Can you be whelmed?
In the film comedy Ten Things I Hate About You (1999), the character Chastity Church asks, “I know you can be underwhelmed and you can be overwhelmed, but can you ever just be whelmed?” The answer, Chastity, is yes.
Contemporary writers sometimes use whelm to denote a middle stage between underwhelm and overwhelm..
What word has no opposite?
Unpaired words have no opposite equivalent. They have a prefix or suffix that suggests you could form an antonym by removing the prefix or suffix, but forming their opposites will take more work than that. You can be “disheveled, but not “sheveled.”
What is a ratchet girl?
Ratchet is a slang term in hip hop that, in its original sense, referred to an uncouth woman, and may be a Louisianan regiolect version of the word “wretched” or a variation of the word “ratshit.” The term has since been extended to have broader meanings and connotations and is no longer strictly bound by race or …
What is the opposite of Word?
n a word that expresses a meaning opposed to the meaning of another word, in which case the two words are antonyms of each other. Synonyms: antonym, opposite Antonyms: equivalent word, synonym.
What are two opposite words called?
The term you’re looking for is oxymoron, which comes from a Greek word whose literal translation is ‘pointedly foolish’. An oxymoron is a figure of speech in which two apparently contradictory terms appear together.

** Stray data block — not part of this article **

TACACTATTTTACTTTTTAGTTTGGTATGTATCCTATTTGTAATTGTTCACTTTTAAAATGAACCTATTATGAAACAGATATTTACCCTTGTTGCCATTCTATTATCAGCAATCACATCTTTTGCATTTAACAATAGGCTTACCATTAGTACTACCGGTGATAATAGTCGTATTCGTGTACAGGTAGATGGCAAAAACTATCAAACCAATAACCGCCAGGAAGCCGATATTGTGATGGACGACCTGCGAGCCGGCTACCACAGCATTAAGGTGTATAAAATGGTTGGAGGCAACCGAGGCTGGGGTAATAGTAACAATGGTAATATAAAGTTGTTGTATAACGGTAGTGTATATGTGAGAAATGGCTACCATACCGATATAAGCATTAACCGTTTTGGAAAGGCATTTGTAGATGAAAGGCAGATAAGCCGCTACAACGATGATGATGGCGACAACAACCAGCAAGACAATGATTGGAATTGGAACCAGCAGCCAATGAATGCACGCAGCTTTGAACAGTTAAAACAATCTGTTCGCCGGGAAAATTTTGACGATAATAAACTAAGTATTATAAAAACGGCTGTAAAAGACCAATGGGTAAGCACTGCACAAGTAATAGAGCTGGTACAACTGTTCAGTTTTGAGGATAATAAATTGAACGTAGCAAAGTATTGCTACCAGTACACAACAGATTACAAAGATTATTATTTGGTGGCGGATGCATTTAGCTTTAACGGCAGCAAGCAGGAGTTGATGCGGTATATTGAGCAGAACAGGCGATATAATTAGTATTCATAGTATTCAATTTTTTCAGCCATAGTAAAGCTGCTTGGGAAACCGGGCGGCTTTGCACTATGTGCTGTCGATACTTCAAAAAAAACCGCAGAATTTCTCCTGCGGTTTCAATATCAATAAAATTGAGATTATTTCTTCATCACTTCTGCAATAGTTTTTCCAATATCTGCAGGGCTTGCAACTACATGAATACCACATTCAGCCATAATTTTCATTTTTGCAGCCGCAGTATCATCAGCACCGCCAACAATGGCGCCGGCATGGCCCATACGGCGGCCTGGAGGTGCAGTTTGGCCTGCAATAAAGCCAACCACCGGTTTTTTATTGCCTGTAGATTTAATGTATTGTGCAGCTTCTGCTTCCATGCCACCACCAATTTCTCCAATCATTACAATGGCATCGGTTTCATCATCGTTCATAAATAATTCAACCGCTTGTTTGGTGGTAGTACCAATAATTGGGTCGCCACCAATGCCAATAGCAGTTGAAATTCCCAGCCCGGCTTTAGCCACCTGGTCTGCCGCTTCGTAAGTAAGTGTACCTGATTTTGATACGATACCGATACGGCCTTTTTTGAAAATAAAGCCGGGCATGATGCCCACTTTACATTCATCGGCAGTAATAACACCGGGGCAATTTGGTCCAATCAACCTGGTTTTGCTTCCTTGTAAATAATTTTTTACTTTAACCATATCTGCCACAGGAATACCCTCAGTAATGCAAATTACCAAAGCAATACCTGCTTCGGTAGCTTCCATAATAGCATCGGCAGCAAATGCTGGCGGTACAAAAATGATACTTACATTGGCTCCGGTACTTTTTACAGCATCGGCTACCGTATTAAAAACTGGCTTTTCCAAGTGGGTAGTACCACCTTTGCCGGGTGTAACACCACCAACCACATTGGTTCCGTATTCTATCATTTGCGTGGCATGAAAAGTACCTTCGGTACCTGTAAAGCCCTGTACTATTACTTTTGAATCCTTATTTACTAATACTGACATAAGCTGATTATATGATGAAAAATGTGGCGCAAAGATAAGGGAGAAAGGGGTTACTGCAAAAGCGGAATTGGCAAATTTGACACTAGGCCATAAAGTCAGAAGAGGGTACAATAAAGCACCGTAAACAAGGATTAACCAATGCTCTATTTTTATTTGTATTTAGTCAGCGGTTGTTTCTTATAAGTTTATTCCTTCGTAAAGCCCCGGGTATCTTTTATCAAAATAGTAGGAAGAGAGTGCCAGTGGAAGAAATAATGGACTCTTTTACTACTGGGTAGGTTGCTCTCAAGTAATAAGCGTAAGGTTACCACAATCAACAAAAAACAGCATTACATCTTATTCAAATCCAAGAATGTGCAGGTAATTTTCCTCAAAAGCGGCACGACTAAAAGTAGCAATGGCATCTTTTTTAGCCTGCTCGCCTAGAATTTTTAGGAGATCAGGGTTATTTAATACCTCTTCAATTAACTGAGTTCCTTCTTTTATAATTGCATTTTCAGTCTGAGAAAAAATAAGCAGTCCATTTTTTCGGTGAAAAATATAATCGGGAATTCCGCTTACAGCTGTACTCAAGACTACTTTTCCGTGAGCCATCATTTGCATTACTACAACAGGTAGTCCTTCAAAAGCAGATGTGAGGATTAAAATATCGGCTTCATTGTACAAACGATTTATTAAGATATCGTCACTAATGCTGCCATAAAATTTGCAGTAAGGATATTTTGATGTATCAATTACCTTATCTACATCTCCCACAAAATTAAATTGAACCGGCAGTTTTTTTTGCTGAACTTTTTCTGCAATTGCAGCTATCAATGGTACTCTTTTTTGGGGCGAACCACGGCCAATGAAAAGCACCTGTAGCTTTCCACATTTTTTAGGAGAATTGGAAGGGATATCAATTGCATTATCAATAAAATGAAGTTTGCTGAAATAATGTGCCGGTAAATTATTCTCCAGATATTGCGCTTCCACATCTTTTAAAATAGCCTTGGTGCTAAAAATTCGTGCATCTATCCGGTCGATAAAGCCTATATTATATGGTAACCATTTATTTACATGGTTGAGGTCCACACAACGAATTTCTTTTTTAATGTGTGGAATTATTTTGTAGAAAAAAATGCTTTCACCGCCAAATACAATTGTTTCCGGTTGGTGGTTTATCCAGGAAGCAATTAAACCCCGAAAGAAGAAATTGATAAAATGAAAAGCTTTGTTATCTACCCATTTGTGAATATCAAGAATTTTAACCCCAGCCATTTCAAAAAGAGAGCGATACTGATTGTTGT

What words are their own antonyms?
A ‘Janus word’ is a word that is its own opposite—like ‘fast’, which can refer both to moving very quickly and to staying put. Frequently described as “words that are their own opposites,” Janus words are also known as contronyms, antagonyms, or auto-antonyms.
Is there such a word as gruntled?
” The O.E.D. and Merriam-Webster list that play on a word as a back-formation from disgruntle, and the word gruntle is born again — meaning ”to put in a good humor. ” Wodehouse has answered the comedic question. There are, indeed, gruntled employees.
Why is Chalant not a word?
A: No, there’s no “chalant,” just “nonchalant.” Only the negative form of the word has found a home in English. … But though we don’t have “chalant,” we once had an adjective derived from that Latin verb: “calent.” It’s no longer used, but back in the 1600s and 1700s it meant warm or hot.
Is Lury a word?
No, lury is not in the scrabble dictionary.